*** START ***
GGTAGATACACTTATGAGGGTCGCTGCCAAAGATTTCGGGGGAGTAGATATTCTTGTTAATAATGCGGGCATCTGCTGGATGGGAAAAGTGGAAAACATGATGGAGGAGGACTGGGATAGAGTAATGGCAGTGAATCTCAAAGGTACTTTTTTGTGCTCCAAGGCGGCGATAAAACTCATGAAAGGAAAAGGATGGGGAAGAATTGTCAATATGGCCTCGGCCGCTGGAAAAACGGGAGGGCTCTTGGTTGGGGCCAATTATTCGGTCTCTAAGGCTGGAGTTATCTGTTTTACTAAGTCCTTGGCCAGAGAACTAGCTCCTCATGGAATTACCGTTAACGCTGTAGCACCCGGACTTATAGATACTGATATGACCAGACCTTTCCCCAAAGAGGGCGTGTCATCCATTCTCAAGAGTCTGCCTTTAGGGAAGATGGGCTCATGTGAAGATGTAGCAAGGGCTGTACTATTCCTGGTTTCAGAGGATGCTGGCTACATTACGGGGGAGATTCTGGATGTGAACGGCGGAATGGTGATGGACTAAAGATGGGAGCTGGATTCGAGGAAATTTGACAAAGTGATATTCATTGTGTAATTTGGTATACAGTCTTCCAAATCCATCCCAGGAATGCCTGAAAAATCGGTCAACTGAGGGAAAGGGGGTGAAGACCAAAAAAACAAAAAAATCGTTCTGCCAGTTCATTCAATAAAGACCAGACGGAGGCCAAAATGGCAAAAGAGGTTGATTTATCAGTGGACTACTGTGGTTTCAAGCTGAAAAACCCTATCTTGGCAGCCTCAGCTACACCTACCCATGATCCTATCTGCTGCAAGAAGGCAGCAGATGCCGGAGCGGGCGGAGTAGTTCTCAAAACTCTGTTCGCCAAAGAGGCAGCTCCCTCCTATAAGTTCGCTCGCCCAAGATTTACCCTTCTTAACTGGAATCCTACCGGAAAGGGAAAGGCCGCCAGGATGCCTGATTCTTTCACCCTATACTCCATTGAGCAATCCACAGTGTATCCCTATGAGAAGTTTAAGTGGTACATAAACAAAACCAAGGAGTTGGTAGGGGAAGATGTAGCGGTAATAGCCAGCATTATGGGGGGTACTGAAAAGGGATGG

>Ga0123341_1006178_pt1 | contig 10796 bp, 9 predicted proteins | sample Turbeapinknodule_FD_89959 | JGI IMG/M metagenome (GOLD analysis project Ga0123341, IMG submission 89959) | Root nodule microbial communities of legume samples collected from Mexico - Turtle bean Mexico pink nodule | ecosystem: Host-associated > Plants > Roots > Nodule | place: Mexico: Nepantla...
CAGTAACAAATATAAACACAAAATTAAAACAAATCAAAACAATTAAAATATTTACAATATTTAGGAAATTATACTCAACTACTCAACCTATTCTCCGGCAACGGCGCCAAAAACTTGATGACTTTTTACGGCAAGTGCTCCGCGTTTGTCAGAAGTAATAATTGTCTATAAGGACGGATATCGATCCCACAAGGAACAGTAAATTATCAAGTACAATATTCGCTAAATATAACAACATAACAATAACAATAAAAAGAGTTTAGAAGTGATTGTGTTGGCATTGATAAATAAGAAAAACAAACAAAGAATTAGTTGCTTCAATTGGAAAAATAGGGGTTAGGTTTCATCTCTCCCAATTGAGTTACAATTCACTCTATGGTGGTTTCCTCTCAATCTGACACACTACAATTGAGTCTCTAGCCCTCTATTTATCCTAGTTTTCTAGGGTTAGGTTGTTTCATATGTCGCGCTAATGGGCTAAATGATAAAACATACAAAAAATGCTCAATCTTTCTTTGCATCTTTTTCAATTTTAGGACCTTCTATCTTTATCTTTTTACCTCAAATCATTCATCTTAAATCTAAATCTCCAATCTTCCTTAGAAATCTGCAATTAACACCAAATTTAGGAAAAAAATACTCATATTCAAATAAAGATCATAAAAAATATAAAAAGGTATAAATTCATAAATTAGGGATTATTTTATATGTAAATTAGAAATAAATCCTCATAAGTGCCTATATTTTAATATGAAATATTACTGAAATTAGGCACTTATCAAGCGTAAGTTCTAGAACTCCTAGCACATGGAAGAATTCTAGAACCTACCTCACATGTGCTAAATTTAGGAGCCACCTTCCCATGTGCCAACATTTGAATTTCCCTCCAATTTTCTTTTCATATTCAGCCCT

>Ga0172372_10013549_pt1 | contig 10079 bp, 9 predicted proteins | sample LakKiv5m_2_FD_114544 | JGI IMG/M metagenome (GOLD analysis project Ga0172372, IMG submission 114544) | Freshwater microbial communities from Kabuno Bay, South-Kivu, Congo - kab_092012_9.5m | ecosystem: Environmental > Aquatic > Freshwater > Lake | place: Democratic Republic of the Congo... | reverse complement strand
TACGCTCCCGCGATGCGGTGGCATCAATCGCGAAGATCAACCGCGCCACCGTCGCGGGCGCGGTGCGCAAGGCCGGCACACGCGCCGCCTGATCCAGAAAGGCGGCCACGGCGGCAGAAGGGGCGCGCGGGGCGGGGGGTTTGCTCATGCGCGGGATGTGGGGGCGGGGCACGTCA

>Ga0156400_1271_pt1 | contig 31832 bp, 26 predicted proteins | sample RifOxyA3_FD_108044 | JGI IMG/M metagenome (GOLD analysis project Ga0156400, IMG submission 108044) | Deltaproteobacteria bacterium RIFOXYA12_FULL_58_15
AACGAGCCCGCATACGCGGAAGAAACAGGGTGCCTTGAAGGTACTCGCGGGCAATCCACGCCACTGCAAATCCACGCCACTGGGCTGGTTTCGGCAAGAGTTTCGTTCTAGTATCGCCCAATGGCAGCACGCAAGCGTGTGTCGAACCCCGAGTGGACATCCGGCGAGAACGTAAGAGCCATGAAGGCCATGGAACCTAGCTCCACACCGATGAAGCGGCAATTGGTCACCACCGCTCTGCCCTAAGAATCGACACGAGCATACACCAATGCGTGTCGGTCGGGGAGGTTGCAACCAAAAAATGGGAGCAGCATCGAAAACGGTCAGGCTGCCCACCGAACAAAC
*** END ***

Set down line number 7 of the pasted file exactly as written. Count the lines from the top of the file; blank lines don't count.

AACGAGCCCGCATACGCGGAAGAAACAGGGTGCCTTGAAGGTACTCGCGGGCAATCCACGCCACTGCAAATCCACGCCACTGGGCTGGTTTCGGCAAGAGTTTCGTTCTAGTATCGCCCAATGGCAGCACGCAAGCGTGTGTCGAACCCCGAGTGGACATCCGGCGAGAACGTAAGAGCCATGAAGGCCATGGAACCTAGCTCCACACCGATGAAGCGGCAATTGGTCACCACCGCTCTGCCCTAAGAATCGACACGAGCATACACCAATGCGTGTCGGTCGGGGAGGTTGCAACCAAAAAATGGGAGCAGCATCGAAAACGGTCAGGCTGCCCACCGAACAAAC